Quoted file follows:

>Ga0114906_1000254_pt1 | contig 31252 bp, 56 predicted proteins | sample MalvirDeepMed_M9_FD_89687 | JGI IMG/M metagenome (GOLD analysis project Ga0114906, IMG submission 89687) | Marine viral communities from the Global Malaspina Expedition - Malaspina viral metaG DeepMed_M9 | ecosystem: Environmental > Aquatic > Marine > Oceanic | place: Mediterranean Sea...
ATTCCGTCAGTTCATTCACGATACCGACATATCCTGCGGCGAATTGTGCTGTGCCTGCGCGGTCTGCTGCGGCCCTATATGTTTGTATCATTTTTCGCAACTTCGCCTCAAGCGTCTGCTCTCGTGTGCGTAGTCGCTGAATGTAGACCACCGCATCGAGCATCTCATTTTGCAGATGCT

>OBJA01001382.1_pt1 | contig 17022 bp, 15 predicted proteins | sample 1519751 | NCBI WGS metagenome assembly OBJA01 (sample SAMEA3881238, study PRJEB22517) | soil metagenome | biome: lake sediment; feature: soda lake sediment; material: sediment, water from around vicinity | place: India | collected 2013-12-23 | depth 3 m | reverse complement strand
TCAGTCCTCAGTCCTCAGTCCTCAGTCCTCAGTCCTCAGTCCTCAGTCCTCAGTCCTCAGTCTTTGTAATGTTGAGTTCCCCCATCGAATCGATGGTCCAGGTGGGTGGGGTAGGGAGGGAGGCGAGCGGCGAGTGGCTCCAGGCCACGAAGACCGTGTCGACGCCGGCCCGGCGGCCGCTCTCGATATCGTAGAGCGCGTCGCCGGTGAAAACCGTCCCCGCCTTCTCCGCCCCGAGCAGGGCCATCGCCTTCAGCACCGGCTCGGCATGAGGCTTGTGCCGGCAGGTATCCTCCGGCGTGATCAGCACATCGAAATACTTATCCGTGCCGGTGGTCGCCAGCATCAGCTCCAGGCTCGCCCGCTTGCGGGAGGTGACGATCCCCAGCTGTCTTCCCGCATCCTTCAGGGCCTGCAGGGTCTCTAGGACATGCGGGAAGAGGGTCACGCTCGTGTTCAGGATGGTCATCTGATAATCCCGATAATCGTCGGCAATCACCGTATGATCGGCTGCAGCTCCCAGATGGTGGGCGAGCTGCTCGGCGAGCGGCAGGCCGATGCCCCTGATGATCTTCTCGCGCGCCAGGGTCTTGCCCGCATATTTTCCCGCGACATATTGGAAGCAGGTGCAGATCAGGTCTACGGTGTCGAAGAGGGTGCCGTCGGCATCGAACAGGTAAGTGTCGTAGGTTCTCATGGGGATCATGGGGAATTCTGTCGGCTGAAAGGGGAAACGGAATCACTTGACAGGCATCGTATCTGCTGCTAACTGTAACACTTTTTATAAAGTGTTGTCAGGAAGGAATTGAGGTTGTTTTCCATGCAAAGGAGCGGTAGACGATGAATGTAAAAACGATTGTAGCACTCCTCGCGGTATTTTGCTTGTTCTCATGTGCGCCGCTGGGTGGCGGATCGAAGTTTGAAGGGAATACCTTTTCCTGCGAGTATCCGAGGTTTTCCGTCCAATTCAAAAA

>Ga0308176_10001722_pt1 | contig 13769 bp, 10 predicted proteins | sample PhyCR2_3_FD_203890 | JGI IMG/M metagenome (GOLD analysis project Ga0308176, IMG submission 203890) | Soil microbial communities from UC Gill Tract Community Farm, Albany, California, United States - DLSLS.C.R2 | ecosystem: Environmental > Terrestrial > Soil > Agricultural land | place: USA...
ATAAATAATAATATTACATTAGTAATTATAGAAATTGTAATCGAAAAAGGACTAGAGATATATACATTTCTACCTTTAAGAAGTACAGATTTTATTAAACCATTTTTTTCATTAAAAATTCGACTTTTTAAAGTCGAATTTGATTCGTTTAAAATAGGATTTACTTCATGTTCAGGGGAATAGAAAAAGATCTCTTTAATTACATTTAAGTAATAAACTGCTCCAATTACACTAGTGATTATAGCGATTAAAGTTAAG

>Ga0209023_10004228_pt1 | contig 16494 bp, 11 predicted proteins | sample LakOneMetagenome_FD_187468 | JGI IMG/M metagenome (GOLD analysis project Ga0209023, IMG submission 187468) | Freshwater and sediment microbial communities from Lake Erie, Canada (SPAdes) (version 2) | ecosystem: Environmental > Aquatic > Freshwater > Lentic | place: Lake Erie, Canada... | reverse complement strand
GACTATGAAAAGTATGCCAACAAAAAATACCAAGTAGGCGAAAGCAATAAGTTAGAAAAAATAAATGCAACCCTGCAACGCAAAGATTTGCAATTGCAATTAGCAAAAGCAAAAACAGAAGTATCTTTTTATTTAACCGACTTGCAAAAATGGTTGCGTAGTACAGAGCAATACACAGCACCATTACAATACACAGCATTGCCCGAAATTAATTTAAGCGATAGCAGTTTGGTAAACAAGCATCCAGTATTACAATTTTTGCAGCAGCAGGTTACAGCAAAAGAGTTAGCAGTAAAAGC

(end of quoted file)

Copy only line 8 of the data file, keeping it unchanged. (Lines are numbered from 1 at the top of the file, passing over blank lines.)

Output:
GACTATGAAAAGTATGCCAACAAAAAATACCAAGTAGGCGAAAGCAATAAGTTAGAAAAAATAAATGCAACCCTGCAACGCAAAGATTTGCAATTGCAATTAGCAAAAGCAAAAACAGAAGTATCTTTTTATTTAACCGACTTGCAAAAATGGTTGCGTAGTACAGAGCAATACACAGCACCATTACAATACACAGCATTGCCCGAAATTAATTTAAGCGATAGCAGTTTGGTAAACAAGCATCCAGTATTACAATTTTTGCAGCAGCAGGTTACAGCAAAAGAGTTAGCAGTAAAAGC